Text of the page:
Solver was developed by Frontline systems, the company founded by Mr. Fylstra, using the GRG2 algorithms and code developed by Professors Lasdon and Waren. This code enabled Solver to accurately solve both linear and nonlinear models. These capabilities were later augmented by a Simplex method and Branch and Bound Algorithm for linear and mixed integer programs, implemented by Dr. Watson. This set of algorithms formed the backbone of the optimization engine in all successive versions of Solver products developed at Frontline by Mr. Fylstra and Mr. Straver. The most recent versions of Excel for Windows and Macintosh have added a hybrid Evolutionary algorithm, written by Mr. Fylstra and enhanced by Mr. Straver, which uses genetic algorithms, the GRG method, and the Simplex method in combination on arbitrary Excel models.

Solver’s success began with Frontline’s victory in a worldwide competition to supply a Solver for Microsoft Excel 3.0; this was quickly followed by contracts to install Solver in Borland’s Quattro Pro in 1992 and Lotus 1-2-3 in 1996. Thus by 1996 the vast majority of spreadsheet optimization was executed using Solver. Since that time Solver has been included in every copy of Microsoft Excel, and currently enjoys an installed base of approximately a half a billion users. In addition, advanced Solver tools have been licensed to over 5,000 companies in fields such as aerospace, automotive, banking, chemical, consumer goods, defense, financial services, health care and pharmaceuticals, oil and gas, mining, utilities, and many types of manufacturing.

These successes have also made their way into the academic literature and education: A special issue of Interfaces was devoted to Spreadsheet OR Applications in 2008, and a 1998 Interfaces article about Solver, “Design and Use of the Microsoft Excel Solver” by Mr. Fylstra, Professor Lasdon, Dr. Watson, and Professor Waren has garnered over 200 citations. Moreover, Premium Solver for Education has been licensed for inclusion in over 35 textbooks and has become a core tool in MBA education.

INFORMS Elected Fellows: Awardee(s)

Frederick W. Lanchester Prize: Honorable Mention

The Prize was not awarded, but five authors received honorable mentions. The report of the Lanchester Prize Committee is as follows:

"The Lanchester Prize Committee for 1970 has given careful consideration to the excellent books and papers published during 1970 and nominated for the prize. The Committee has concluded that none of the nominated works were sufficiently meritorious in enough of the criteria considered in determining prize-worthiness to warrant being awarded the 1970 Lanchester Prize. Accordingly the Committee has recommended that the prize not be awarded, and the Council has accepted its recommendation.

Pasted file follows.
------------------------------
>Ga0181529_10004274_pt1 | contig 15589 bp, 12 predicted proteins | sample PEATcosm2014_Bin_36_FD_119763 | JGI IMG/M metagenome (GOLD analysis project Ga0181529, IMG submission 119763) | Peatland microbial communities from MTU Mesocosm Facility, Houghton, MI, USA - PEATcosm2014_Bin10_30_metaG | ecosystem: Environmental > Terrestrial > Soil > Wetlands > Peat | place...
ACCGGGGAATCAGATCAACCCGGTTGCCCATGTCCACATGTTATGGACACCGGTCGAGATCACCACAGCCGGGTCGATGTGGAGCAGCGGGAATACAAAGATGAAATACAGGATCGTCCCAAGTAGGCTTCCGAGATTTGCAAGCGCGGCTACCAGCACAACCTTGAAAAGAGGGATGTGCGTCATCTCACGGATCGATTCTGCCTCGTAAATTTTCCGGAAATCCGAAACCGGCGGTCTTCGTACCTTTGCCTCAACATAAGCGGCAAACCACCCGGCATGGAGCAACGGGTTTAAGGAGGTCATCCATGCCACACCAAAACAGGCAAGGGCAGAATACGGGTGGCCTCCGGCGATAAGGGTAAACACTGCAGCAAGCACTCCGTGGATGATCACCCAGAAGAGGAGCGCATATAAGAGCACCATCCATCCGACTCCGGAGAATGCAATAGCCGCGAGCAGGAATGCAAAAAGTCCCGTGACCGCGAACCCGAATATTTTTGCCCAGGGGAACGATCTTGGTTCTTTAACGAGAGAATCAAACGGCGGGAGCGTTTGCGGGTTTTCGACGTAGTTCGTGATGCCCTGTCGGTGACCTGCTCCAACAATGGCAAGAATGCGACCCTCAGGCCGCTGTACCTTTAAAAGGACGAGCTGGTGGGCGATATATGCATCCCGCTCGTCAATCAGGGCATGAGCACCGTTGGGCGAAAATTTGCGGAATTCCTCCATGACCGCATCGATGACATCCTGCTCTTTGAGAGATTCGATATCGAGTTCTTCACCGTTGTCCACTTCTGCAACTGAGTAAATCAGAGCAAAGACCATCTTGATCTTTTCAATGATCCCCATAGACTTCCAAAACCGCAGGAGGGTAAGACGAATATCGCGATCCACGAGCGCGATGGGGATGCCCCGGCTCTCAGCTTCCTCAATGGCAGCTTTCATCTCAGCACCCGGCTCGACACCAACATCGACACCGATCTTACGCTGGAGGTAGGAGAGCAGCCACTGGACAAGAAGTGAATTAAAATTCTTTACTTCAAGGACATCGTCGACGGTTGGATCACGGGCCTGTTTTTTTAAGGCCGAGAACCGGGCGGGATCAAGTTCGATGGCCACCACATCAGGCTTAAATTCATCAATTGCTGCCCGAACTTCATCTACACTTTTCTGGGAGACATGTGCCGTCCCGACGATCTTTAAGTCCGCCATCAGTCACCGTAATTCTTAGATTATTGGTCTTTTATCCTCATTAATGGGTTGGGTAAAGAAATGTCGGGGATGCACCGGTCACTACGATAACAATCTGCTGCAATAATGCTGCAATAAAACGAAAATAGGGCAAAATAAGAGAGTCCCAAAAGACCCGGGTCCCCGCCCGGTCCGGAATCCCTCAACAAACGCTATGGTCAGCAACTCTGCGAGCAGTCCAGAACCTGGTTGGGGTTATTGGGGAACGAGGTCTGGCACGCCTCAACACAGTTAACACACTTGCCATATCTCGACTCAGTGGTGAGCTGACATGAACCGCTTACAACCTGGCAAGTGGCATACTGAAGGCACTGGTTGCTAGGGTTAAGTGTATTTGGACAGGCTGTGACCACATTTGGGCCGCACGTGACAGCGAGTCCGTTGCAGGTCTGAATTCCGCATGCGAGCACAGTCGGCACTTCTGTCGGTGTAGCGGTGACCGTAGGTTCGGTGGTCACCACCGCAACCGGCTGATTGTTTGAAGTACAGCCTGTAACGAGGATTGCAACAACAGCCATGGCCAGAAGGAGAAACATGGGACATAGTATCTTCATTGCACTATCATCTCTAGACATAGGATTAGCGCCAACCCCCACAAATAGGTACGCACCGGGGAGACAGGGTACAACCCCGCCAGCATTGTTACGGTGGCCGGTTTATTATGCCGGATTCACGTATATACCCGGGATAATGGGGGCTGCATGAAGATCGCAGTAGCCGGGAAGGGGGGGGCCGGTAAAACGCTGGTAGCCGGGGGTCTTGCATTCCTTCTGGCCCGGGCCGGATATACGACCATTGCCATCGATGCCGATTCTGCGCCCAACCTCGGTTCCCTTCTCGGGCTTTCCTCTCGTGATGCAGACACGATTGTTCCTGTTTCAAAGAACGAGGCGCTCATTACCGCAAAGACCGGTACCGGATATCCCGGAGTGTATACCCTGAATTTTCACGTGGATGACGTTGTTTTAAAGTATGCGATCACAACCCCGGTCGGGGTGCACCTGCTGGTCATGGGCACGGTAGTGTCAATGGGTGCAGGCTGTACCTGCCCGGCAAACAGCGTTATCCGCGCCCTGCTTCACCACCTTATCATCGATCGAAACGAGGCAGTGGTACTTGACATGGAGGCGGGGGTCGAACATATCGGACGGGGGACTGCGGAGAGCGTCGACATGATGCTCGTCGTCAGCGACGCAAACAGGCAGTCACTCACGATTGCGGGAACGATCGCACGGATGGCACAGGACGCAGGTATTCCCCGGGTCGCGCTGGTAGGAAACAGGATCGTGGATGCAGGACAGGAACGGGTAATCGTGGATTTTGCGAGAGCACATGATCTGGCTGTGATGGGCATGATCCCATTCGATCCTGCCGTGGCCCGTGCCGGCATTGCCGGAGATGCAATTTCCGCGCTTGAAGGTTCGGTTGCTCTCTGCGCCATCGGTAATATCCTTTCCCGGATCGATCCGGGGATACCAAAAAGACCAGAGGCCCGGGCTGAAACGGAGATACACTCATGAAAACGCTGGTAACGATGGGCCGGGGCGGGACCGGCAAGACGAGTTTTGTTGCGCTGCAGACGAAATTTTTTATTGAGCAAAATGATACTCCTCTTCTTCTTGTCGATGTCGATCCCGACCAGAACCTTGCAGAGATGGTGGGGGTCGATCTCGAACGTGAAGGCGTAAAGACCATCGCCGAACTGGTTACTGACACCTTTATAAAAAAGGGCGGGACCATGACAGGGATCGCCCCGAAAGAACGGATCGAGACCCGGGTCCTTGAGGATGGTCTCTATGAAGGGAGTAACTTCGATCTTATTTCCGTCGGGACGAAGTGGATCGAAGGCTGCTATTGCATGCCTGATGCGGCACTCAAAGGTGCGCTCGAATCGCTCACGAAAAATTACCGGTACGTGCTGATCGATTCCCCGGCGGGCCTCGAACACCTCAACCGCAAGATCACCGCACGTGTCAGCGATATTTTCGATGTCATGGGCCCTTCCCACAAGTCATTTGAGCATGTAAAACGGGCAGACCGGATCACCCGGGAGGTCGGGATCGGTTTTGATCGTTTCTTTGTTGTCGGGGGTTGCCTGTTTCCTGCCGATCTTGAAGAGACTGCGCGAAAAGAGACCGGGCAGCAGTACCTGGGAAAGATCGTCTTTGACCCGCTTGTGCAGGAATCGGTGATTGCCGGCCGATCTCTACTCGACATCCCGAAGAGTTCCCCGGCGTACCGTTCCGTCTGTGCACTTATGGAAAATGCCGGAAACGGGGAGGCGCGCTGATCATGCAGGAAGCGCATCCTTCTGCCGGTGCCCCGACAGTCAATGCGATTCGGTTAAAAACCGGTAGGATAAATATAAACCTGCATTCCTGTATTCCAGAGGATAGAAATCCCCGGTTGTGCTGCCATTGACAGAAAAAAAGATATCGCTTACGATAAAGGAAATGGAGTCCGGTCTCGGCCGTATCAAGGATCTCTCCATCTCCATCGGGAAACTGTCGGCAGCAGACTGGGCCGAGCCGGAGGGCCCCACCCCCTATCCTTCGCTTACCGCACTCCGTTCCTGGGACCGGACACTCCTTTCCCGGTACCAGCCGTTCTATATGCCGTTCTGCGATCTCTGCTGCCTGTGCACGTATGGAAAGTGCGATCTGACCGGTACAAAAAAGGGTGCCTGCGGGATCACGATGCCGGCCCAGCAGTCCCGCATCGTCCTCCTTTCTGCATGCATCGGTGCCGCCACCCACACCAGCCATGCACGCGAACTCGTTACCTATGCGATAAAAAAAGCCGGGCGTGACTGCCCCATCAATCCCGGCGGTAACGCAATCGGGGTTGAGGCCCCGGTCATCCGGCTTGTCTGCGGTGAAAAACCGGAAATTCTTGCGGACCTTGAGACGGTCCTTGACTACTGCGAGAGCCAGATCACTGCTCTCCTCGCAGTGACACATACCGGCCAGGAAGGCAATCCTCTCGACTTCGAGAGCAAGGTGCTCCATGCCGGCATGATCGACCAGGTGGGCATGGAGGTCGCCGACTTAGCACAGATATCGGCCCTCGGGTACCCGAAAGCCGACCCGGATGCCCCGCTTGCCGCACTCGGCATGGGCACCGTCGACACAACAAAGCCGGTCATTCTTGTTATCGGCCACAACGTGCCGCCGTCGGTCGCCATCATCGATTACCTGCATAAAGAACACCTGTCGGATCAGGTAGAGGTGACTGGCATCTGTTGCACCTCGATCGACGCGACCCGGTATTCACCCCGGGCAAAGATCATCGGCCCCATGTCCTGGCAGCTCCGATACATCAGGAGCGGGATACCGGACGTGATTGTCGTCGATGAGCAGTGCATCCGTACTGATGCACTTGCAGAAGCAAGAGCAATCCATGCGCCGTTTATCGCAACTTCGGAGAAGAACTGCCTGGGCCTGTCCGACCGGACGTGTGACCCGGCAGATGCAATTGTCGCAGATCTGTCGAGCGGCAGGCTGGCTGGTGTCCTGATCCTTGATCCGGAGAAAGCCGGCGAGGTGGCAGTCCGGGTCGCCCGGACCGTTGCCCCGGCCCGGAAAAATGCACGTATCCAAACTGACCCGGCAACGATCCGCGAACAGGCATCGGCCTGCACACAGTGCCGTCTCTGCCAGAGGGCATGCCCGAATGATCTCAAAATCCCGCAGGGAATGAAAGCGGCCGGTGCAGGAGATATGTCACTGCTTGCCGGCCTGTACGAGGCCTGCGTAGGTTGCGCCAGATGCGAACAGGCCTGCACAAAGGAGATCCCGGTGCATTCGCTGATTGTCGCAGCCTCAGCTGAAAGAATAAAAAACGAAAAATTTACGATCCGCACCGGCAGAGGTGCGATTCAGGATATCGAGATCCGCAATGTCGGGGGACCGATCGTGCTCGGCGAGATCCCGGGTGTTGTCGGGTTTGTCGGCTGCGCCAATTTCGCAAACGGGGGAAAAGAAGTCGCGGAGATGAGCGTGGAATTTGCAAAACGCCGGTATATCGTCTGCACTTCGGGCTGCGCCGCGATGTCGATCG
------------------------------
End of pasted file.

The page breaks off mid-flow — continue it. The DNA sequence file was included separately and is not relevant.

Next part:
"However, the Committee has recommended that Honorable Mentions be awarded to the authors of four works, each of which excelled in specific aspects considered in judging prize worthiness. The works and their authors are as follows:

  • Time Series Analysis Forecasting and Control, by George E. P. Box and Gwilym M. Jenkins, Holden-Day, Inc.
  • Utility Theory for Decision Making, John Wiley & Sons, Inc., by Peter C. Fishburn
  • Optimization Theory for Large Systems, The Macmillan Company, by Leon S. Lasdon
  • Managerial and Engineering Economics, Allyn and Bacon, Inc., by Arnold Reisman

"The Box and Jenkins book, Time Series Analysis Forecasting and Control, the Lasdon book, Optimization Theory for Large Systems, and the Reisman book, Managerial and Engineering Economics, are each fine examples of works which present a unification of an important technique required in many operations research studies.

"The Fishburn book, Utility Theory for Decision Making, makes an excellent contribution to the advancement of knowledge of a concept at the heart of many complex socio-technological problems."